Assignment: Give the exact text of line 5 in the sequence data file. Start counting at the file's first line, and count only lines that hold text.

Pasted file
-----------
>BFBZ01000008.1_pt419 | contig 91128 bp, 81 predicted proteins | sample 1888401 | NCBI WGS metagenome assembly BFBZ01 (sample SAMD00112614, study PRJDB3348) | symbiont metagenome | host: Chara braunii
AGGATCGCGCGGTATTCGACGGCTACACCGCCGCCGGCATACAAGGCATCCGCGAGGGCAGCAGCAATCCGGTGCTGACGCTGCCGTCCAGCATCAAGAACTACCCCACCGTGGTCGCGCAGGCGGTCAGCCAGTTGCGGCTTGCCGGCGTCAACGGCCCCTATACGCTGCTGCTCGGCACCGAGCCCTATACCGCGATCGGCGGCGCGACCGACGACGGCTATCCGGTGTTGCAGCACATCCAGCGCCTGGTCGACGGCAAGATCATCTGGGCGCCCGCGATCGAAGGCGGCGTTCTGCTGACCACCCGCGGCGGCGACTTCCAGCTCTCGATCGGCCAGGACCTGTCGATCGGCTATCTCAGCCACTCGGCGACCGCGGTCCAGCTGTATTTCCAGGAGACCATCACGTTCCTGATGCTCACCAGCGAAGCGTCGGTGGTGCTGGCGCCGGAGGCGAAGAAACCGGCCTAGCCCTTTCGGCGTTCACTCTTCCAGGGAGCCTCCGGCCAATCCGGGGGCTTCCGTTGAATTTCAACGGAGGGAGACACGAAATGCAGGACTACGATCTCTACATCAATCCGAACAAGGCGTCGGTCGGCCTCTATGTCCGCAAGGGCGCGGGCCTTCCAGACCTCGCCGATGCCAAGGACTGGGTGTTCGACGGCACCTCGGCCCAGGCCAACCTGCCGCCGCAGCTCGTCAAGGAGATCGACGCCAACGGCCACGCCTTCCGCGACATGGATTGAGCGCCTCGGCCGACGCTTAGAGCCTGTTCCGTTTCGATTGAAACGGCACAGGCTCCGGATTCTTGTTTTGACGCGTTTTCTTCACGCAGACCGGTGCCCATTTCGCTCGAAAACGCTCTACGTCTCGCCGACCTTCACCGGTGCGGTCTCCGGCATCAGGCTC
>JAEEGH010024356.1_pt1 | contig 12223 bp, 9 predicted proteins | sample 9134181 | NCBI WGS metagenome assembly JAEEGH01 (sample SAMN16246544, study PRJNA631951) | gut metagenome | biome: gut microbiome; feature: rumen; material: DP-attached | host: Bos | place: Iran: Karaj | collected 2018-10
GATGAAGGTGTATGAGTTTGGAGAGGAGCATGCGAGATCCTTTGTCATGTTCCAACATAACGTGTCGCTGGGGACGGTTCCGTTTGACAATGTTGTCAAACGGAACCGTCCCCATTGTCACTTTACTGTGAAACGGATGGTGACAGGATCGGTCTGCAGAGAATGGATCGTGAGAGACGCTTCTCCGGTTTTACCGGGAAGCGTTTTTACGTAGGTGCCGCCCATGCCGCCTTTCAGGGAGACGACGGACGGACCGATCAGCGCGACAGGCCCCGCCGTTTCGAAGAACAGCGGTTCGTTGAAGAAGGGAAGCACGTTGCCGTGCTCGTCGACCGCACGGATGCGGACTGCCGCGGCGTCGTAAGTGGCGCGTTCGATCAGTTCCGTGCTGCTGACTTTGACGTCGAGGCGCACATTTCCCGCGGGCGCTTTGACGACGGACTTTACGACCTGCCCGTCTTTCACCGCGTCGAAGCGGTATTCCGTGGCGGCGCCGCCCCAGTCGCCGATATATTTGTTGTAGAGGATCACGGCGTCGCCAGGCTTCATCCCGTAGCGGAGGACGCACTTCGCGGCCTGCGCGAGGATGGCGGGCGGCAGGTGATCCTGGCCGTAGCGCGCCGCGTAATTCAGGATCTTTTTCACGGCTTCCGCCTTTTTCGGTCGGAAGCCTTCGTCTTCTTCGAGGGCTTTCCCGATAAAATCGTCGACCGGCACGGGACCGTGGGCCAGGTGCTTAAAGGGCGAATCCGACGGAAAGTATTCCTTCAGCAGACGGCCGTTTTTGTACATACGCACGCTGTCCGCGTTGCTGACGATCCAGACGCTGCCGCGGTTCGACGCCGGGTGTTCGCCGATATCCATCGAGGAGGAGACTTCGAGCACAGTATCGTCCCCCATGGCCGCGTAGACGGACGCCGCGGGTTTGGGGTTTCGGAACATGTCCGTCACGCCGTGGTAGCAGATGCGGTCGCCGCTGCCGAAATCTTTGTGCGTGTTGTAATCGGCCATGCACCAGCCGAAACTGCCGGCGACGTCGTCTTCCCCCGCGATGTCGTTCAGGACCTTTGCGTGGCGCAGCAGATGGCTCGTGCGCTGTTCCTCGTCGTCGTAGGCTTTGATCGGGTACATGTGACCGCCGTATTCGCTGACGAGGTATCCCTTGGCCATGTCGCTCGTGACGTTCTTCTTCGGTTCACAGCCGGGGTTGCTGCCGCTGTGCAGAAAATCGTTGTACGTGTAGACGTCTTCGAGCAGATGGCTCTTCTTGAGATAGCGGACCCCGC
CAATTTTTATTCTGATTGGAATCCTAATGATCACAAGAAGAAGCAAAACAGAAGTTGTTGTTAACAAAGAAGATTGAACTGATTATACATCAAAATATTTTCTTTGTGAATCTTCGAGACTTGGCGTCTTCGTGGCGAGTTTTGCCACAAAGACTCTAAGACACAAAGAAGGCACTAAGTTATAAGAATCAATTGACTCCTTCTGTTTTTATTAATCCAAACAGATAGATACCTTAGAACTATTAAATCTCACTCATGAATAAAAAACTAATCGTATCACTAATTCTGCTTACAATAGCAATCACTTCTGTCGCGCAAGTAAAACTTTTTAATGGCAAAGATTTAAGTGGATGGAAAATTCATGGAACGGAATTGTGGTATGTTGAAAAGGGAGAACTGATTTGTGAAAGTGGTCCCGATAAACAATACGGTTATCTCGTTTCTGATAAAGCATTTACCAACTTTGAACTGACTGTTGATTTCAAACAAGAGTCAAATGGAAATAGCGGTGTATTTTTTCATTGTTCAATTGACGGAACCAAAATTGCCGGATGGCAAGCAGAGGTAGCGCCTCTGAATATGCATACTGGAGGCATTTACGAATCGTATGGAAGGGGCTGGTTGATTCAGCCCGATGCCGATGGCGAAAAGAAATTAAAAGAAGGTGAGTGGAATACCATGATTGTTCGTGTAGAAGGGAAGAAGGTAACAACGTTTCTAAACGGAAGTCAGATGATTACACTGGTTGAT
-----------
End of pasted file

CAATTTTTATTCTGATTGGAATCCTAATGATCACAAGAAGAAGCAAAACAGAAGTTGTTGTTAACAAAGAAGATTGAACTGATTATACATCAAAATATTTTCTTTGTGAATCTTCGAGACTTGGCGTCTTCGTGGCGAGTTTTGCCACAAAGACTCTAAGACACAAAGAAGGCACTAAGTTATAAGAATCAATTGACTCCTTCTGTTTTTATTAATCCAAACAGATAGATACCTTAGAACTATTAAATCTCACTCATGAATAAAAAACTAATCGTATCACTAATTCTGCTTACAATAGCAATCACTTCTGTCGCGCAAGTAAAACTTTTTAATGGCAAAGATTTAAGTGGATGGAAAATTCATGGAACGGAATTGTGGTATGTTGAAAAGGGAGAACTGATTTGTGAAAGTGGTCCCGATAAACAATACGGTTATCTCGTTTCTGATAAAGCATTTACCAACTTTGAACTGACTGTTGATTTCAAACAAGAGTCAAATGGAAATAGCGGTGTATTTTTTCATTGTTCAATTGACGGAACCAAAATTGCCGGATGGCAAGCAGAGGTAGCGCCTCTGAATATGCATACTGGAGGCATTTACGAATCGTATGGAAGGGGCTGGTTGATTCAGCCCGATGCCGATGGCGAAAAGAAATTAAAAGAAGGTGAGTGGAATACCATGATTGTTCGTGTAGAAGGGAAGAAGGTAACAACGTTTCTAAACGGAAGTCAGATGATTACACTGGTTGAT